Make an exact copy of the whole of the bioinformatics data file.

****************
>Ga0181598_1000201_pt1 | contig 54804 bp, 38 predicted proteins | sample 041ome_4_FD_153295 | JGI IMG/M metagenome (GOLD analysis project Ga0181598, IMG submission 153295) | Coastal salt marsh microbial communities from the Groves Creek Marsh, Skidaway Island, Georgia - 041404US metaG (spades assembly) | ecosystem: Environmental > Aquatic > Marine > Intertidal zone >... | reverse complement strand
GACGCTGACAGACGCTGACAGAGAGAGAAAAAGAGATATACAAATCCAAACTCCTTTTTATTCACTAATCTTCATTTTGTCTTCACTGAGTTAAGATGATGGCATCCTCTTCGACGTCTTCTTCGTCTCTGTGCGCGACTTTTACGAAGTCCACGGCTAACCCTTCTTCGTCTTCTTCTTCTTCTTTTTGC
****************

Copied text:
>Ga0181598_1000201_pt1 | contig 54804 bp, 38 predicted proteins | sample 041ome_4_FD_153295 | JGI IMG/M metagenome (GOLD analysis project Ga0181598, IMG submission 153295) | Coastal salt marsh microbial communities from the Groves Creek Marsh, Skidaway Island, Georgia - 041404US metaG (spades assembly) | ecosystem: Environmental > Aquatic > Marine > Intertidal zone >... | reverse complement strand
GACGCTGACAGACGCTGACAGAGAGAGAAAAAGAGATATACAAATCCAAACTCCTTTTTATTCACTAATCTTCATTTTGTCTTCACTGAGTTAAGATGATGGCATCCTCTTCGACGTCTTCTTCGTCTCTGTGCGCGACTTTTACGAAGTCCACGGCTAACCCTTCTTCGTCTTCTTCTTCTTCTTTTTGC